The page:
Fresh, local, and gluten-free: two farmer's market fresh recipes

Purple kohlrabi and Cultured Kohlrabi "Pickles"

I had quite the day yesterday at the Minneapolis Farmers Market.  I kicked it all off at 8 am on the Fresh & Local Show as a guest.  I was on the Fresh & Local Show last summer and was so flattered to be asked back for another show.  The Fresh & Local Show is sponsored by the Minnesota Vegetable Grower's Association, and features weekly guests to talk about gardening, seasonal produce, and the farmers market. Susan Berkson and Bonnie Dehn, the joyful and knowledgeable hosts, are so much fun, and I loved being able to spend time with them talking about food, gardening, and cooking. As it turned out, one of the other guests, Mary Maguire Lehrman, also has chronic Lyme Disease, so we even got to do a little educating about Lyme.  

The radio program will be available to download online early this week, so check out this link and look for the dated broadcasts if you want to listen! 

After the broadcast, we all sat down and shared in a wonderful fresh fruit tart that I made.  It was covered in fresh fruit, including red currants I picked from my garden, had a rich cashew lemon cream filling, and a lovely oatmeal and coconut flour crust. I'll post the recipe eventually.  In the meantime, feast your eyes!

fresh fruit tart...you'll get the recipe eventually, i promise

Then I hopped in my car and drove to the Minneapolis Farmers Market. I threw on my apron and led my very first live cooking demo for the weekly Market Talk in a segment called "Fresh, Local, and Gluten-Free".  It was so much fun! I used fresh market produce to demonstrate two recipes: Cultured Kohlrabi Dill Pickles and Sauteed Zucchini with Garlic Scape Spinach Pesto.  I also shared hints and suggestions for creating allergy-friendly meals using fresh food from the market and pantry staples.  It was a yummy seasonal food extravaganza!  Everyone watching the demo got to sample my creations.  The crowd loved it - even the fermented pickles!  People really enjoyed the demonstration and were very engaged, and I had a good, consistent crowd through the whole hour-long demonstration.

I was thankful to have two great event organizers, Sandy Hill and Rachele Cermak, to help out that day, serving up samples and prompting me with questions and discussion points. It made my first demonstration much easier to do!   I was happy to see Sandy licking leftover pesto off her fingers after cleaning out the food processor.  Neither of them believed that it was my first time doing a live demonstration, and told me I should have a cooking show, which made me blush. They were very flattering! I think I may be doing another demonstration at the market this fall, so stay tuned!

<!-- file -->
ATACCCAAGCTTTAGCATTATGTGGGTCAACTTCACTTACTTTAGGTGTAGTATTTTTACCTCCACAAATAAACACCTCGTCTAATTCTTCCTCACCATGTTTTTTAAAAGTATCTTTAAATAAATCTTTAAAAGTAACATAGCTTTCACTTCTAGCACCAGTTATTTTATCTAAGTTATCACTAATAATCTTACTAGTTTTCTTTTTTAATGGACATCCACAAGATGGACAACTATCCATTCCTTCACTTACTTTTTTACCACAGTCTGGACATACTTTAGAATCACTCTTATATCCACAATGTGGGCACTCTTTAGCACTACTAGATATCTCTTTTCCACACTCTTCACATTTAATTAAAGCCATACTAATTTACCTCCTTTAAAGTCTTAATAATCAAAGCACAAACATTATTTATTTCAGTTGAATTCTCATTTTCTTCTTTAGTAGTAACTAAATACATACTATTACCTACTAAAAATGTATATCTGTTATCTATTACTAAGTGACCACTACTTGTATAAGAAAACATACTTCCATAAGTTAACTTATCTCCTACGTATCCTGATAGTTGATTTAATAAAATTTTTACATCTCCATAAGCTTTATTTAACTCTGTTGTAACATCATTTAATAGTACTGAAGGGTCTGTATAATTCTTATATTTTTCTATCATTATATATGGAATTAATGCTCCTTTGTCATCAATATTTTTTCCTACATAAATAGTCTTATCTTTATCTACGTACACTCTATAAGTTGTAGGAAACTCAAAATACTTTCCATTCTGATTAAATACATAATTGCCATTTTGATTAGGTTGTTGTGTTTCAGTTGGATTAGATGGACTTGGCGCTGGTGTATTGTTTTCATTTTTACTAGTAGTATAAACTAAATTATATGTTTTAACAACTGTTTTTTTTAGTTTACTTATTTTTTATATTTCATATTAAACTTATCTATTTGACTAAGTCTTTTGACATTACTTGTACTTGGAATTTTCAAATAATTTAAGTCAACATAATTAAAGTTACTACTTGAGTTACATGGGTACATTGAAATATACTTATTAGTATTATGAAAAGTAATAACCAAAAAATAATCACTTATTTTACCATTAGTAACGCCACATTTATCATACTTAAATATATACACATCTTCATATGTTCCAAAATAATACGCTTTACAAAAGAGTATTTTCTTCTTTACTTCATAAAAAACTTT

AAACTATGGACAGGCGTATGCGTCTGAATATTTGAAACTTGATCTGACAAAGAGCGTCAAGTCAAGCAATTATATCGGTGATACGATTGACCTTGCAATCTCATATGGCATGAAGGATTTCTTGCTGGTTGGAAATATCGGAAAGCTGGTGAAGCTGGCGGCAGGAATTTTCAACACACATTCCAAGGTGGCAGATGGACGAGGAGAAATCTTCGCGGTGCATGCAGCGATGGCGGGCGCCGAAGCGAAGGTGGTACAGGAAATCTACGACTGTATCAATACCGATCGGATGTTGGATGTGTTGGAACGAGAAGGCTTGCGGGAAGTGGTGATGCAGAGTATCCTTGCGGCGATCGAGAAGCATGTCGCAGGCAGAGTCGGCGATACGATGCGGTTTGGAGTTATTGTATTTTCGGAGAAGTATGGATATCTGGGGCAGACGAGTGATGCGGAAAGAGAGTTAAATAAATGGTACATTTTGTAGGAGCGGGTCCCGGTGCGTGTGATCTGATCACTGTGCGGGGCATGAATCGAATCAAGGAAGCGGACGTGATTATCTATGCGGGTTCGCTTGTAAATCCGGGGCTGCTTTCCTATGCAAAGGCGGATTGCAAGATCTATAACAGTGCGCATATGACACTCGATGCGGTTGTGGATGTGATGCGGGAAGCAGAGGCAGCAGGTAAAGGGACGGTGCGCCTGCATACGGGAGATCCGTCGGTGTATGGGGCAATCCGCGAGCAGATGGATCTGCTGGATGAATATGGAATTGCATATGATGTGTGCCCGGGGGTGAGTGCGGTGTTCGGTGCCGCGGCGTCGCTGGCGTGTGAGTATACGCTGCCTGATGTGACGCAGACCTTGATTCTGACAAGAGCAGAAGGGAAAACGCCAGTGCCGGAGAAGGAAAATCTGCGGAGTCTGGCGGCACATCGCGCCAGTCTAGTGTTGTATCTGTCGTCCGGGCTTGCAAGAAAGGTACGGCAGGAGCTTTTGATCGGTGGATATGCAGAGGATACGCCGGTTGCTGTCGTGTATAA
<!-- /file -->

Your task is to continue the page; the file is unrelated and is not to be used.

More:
Sauteed zucchini with garlic scape and spinach pesto

I even got a little local press - the local newspaper the Star Tribune briefly mentioned my demo in the weekend Farmers Market report, and local food website Simple, Good, and Tasty listed it in their monthly events section. I was so excited!

Since you couldn't be there with me, I wanted to bring a little piece of the market back to share with you. Here's a few photos I took after the market back at my house, and the recipes I shared with the crowd.  I hope you enjoy them!  I hope to get a few photos that other people took of the market demo, so I"ll put those up later.  I will also be putting a pdf of the recipes on my Downloads page, for an easy-print version. Enjoy!

Cultured Kohlrabi "Pickles"

Cultured Kohlrabi Dill Pickles

Yield 1 qt | Kim Christensen, www.affairsofliving.com

 These naturally fermented, vinegar-free kohlrabi “pickles” are crunchy, salty, and tart, and very reminiscent of classic cucumber pickles. The natural fermentation process allows the development of beneficial bacteria and creates a live food that helps regulate digestion and restore proper intestinal flora, just like yogurt or kefir.

  • 2-3 large kohlrabi bulbs
  • 2 Tbsp high-quality sea salt (Himalayan pink salt, Real Salt, or Maldon are excellent)
  • 2 Tbsp minced fresh dill
  • 1 Tbsp whole yellow mustard seeds
  • 2 garlic cloves, peeled, crushed, sliced in half lengthwise
  • optional: 1/2-1 tsp red pepper flakes
  • 1-1 1/2 c filtered water
  • 1 1-qt. glass canning jar, sterilized with boiling water

Wash and peel kohlrabi well, then slice into long sticks about 1/4" x 1/4". Arrange sticks in jar, layering with dill and garlic. As you are putting them in jar, press down lightly with a wooden spoon, and continue filling until there is about 1" between kohlrabi and top of jar.

Mix together salt, 1 cup of water, mustard seeds, and red pepper flakes, and pour over kohlrabi.  Add additional water as necessary to cover kohlrabi and fill until there is 1” space at the top. Cover tightly.